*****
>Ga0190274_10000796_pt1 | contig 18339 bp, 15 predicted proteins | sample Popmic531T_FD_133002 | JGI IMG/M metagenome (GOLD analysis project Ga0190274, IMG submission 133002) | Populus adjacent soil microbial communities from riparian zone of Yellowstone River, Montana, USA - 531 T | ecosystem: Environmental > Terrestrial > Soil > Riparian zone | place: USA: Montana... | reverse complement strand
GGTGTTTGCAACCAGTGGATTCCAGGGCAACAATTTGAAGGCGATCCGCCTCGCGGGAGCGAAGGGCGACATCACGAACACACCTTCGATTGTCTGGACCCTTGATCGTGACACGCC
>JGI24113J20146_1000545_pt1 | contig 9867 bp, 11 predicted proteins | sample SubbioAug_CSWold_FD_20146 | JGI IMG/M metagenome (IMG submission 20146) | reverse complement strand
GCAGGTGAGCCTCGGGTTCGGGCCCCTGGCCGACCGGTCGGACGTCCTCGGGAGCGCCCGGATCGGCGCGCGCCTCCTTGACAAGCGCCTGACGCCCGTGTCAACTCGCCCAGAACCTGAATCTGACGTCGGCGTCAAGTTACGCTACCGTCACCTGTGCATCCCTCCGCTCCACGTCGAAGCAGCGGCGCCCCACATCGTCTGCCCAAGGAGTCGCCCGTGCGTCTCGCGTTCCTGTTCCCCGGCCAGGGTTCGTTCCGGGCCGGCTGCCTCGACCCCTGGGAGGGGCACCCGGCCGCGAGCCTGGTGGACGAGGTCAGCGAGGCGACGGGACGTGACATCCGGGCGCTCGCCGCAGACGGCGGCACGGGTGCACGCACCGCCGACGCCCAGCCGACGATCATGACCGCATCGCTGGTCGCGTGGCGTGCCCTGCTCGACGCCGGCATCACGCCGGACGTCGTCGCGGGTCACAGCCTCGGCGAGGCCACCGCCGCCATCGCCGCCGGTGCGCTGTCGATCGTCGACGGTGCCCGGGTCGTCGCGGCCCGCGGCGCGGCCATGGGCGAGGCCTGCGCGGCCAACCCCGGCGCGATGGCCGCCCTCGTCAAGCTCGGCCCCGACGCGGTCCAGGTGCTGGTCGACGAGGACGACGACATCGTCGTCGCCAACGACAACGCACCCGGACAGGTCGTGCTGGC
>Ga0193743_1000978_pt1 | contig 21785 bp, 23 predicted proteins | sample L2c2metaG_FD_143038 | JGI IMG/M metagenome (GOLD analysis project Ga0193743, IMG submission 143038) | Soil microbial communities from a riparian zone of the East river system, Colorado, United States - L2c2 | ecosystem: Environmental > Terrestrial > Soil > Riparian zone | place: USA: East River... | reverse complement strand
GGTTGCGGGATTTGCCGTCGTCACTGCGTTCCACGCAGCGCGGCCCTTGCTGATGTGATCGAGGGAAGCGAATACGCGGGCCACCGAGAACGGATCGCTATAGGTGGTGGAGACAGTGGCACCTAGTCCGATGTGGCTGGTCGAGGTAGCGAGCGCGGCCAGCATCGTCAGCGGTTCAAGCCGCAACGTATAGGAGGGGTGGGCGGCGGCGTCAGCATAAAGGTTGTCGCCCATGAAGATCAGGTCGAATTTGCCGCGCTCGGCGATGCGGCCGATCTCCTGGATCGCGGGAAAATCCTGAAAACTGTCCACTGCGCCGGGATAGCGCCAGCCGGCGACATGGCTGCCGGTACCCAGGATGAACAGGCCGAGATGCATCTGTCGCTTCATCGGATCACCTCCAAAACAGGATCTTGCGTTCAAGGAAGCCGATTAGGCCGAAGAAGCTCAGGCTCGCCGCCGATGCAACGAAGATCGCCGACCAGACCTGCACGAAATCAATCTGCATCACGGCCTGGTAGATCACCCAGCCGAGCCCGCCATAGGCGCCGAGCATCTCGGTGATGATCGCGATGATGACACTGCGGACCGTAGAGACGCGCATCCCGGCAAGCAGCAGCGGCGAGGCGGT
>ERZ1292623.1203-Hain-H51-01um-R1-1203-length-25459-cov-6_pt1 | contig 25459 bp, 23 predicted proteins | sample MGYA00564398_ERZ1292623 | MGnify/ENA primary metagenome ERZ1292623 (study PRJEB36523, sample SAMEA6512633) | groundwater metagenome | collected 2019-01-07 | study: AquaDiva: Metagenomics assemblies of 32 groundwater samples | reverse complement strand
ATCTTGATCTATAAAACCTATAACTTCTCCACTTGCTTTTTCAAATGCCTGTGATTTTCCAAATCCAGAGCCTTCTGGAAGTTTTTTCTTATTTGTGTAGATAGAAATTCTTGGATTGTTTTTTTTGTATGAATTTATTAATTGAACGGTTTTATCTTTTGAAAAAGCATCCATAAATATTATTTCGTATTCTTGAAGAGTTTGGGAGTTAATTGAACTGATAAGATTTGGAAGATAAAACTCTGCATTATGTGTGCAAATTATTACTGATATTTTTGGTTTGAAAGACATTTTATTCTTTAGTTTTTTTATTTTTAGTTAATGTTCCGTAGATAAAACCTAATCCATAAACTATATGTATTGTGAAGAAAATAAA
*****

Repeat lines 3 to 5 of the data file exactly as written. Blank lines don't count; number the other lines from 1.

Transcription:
>JGI24113J20146_1000545_pt1 | contig 9867 bp, 11 predicted proteins | sample SubbioAug_CSWold_FD_20146 | JGI IMG/M metagenome (IMG submission 20146) | reverse complement strand
GCAGGTGAGCCTCGGGTTCGGGCCCCTGGCCGACCGGTCGGACGTCCTCGGGAGCGCCCGGATCGGCGCGCGCCTCCTTGACAAGCGCCTGACGCCCGTGTCAACTCGCCCAGAACCTGAATCTGACGTCGGCGTCAAGTTACGCTACCGTCACCTGTGCATCCCTCCGCTCCACGTCGAAGCAGCGGCGCCCCACATCGTCTGCCCAAGGAGTCGCCCGTGCGTCTCGCGTTCCTGTTCCCCGGCCAGGGTTCGTTCCGGGCCGGCTGCCTCGACCCCTGGGAGGGGCACCCGGCCGCGAGCCTGGTGGACGAGGTCAGCGAGGCGACGGGACGTGACATCCGGGCGCTCGCCGCAGACGGCGGCACGGGTGCACGCACCGCCGACGCCCAGCCGACGATCATGACCGCATCGCTGGTCGCGTGGCGTGCCCTGCTCGACGCCGGCATCACGCCGGACGTCGTCGCGGGTCACAGCCTCGGCGAGGCCACCGCCGCCATCGCCGCCGGTGCGCTGTCGATCGTCGACGGTGCCCGGGTCGTCGCGGCCCGCGGCGCGGCCATGGGCGAGGCCTGCGCGGCCAACCCCGGCGCGATGGCCGCCCTCGTCAAGCTCGGCCCCGACGCGGTCCAGGTGCTGGTCGACGAGGACGACGACATCGTCGTCGCCAACGACAACGCACCCGGACAGGTCGTGCTGGC
>Ga0193743_1000978_pt1 | contig 21785 bp, 23 predicted proteins | sample L2c2metaG_FD_143038 | JGI IMG/M metagenome (GOLD analysis project Ga0193743, IMG submission 143038) | Soil microbial communities from a riparian zone of the East river system, Colorado, United States - L2c2 | ecosystem: Environmental > Terrestrial > Soil > Riparian zone | place: USA: East River... | reverse complement strand